Brading was again silent; he was a trifle dazed and could not at once think of the right thing to say. Her face was still turned away. In his embarrassment he reached impulsively toward the hands that lay closing and unclosing in her lap, but something—he could not have said what—restrained him. He then remembered, vaguely, that he had never altogether cared to take her hand.
"Is it likely," she resumed, "that a person born under such circumstances is like others—is what you call sane?"
Brading did not reply; he was preoccupied with a new thought that was taking shape in his mind—what a scientist would have called an hypothesis; a detective, a theory. It might throw an added light, albeit a lurid one, upon such doubt of her sanity as her own assertion had not dispelled.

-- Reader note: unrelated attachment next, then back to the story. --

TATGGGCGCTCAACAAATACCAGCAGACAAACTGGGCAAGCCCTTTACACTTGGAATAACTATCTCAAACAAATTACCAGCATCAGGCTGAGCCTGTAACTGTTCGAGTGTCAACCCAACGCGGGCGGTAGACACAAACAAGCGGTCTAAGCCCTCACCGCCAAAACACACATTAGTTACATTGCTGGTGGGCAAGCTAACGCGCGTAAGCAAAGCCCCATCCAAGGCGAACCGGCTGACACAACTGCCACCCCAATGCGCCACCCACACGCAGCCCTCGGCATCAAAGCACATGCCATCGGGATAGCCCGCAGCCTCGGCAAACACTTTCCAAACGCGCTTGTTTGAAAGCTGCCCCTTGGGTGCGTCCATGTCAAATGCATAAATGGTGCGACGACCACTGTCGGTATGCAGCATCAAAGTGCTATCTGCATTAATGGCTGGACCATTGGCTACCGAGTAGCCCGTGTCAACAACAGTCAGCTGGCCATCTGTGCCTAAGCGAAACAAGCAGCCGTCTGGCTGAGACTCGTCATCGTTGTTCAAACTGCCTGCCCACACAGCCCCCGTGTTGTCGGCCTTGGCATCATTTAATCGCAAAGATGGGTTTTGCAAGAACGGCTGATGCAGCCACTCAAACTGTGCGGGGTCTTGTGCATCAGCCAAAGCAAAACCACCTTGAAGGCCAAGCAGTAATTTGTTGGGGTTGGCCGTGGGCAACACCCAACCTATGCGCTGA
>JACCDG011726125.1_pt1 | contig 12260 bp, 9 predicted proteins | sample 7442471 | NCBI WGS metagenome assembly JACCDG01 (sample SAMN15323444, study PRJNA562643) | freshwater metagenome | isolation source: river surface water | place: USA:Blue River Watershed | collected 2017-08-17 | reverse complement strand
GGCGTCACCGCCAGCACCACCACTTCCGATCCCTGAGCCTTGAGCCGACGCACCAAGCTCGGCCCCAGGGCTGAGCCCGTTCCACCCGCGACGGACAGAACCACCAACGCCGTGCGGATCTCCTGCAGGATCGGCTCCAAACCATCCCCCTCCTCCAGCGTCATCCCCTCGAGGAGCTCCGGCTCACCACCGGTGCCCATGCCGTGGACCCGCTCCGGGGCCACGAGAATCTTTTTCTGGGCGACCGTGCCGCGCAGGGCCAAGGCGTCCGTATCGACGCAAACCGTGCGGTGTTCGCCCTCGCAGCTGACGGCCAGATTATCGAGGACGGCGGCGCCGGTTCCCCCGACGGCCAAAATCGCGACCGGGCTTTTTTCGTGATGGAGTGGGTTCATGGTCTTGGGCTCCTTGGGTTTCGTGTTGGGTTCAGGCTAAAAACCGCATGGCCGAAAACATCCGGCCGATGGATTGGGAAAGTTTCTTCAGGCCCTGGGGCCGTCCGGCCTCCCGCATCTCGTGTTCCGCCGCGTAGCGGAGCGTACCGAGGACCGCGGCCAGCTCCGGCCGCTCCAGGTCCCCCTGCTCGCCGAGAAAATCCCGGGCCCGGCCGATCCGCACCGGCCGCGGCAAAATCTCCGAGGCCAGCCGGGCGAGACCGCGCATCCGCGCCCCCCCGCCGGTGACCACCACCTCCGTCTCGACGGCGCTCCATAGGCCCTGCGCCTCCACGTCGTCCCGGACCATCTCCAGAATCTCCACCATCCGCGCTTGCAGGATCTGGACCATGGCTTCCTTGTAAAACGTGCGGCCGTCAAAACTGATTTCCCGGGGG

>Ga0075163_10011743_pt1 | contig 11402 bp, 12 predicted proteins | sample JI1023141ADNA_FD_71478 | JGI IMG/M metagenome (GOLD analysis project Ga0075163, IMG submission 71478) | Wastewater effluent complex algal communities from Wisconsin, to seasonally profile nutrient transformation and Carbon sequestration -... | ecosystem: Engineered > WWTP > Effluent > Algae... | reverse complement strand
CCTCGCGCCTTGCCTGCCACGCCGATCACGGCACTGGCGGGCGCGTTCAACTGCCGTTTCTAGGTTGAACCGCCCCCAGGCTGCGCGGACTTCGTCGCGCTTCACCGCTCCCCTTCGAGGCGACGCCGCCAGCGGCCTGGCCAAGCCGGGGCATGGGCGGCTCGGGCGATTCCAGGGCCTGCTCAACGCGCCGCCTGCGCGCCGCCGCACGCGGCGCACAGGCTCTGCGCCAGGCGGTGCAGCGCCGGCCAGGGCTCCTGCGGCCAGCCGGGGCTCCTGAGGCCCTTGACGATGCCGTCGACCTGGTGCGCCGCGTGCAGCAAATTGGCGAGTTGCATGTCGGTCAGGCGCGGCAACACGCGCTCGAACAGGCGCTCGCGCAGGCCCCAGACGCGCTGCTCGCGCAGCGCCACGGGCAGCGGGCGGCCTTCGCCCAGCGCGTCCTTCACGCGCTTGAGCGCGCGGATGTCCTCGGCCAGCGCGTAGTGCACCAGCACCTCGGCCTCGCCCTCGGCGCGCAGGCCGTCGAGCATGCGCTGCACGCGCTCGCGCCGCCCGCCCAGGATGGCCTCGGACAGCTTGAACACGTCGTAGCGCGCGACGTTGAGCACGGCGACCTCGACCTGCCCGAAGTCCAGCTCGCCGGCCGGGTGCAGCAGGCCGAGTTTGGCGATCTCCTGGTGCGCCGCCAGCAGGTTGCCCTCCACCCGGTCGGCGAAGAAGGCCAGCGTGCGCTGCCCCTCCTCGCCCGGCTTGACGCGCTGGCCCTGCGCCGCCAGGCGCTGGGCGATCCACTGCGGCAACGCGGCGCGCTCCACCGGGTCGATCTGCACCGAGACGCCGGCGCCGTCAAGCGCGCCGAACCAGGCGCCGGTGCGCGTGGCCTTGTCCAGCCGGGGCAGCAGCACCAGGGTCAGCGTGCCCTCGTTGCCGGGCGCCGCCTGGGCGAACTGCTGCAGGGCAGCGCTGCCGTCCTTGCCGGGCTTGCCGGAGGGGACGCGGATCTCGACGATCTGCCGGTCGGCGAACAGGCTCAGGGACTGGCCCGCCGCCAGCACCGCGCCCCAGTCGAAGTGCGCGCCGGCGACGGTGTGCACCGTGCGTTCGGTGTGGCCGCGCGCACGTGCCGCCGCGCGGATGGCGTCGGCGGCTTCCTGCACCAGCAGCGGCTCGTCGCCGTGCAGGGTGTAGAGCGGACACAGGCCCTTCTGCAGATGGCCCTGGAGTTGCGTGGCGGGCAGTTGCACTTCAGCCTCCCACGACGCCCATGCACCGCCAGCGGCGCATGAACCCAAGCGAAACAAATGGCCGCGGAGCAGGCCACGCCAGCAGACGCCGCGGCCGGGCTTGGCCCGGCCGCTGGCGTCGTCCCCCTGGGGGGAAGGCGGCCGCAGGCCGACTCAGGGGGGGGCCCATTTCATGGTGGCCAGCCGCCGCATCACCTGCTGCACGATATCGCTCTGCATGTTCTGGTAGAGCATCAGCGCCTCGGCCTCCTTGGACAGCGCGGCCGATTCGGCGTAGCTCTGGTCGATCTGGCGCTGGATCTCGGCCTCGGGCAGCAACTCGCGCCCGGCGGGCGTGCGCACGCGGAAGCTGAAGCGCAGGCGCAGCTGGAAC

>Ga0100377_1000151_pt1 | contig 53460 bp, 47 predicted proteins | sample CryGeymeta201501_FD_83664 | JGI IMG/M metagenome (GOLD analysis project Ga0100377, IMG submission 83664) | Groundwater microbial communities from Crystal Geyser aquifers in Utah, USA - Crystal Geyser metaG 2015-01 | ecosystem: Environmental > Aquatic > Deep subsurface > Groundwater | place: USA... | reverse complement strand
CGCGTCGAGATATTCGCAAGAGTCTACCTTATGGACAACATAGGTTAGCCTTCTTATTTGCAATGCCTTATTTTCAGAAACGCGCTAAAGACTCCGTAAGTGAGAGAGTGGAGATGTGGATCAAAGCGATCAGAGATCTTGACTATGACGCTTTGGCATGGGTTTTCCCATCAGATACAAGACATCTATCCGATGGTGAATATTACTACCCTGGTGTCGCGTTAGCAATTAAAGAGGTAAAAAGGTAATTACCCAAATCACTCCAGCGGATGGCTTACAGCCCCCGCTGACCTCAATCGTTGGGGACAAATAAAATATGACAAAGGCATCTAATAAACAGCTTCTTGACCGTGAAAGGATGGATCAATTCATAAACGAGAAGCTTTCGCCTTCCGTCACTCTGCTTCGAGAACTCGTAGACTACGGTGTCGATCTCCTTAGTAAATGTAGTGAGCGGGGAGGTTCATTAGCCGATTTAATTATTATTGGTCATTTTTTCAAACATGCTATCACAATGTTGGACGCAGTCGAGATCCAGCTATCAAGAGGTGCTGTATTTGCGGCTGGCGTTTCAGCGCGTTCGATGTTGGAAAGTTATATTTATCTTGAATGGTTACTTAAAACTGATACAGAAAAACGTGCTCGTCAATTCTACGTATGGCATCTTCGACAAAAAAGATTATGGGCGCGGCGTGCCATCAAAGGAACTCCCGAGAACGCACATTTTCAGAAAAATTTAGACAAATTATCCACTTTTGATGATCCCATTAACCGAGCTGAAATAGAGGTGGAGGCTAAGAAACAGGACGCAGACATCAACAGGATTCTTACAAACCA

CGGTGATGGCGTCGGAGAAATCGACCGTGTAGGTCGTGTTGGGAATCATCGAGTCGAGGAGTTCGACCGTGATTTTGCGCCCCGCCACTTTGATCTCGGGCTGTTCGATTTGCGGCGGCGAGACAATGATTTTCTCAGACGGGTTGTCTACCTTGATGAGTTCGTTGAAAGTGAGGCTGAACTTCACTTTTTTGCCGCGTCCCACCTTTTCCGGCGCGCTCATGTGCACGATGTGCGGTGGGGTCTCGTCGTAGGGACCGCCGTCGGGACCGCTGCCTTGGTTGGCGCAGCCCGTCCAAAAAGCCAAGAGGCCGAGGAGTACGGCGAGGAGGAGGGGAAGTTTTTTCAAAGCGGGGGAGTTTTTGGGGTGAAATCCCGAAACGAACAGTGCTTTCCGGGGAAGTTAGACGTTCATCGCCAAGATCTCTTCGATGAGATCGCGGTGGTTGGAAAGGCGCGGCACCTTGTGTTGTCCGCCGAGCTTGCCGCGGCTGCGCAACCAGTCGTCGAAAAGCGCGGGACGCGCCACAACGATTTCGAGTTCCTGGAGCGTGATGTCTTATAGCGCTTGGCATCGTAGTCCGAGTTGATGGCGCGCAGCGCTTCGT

The country was still new and, outside the villages, sparsely populated. The professional hunter was still a familiar figure, and among his trophies were heads and pelts of the larger kinds of game. Tales variously credible of nocturnal meetings with savage animals in lonely roads were sometimes current, passed through the customary stages of growth and decay, and were forgotten. A recent addition to these popular apocrypha, originating, apparently, by spontaneous generation in several households, was of a panther which had frightened some of their members by looking in at windows by night. The yarn had caused its little ripple of excitement—had even attained to the distinction of a place in the local newspaper; but Brading had given it no attention. Its likeness to the story to which he had just listened now impressed him as perhaps more than accidental. Was it not possible that the one story had suggested the other—that finding congenial conditions in a morbid mind and a fertile fancy, it had grown to the tragic tale that he had heard?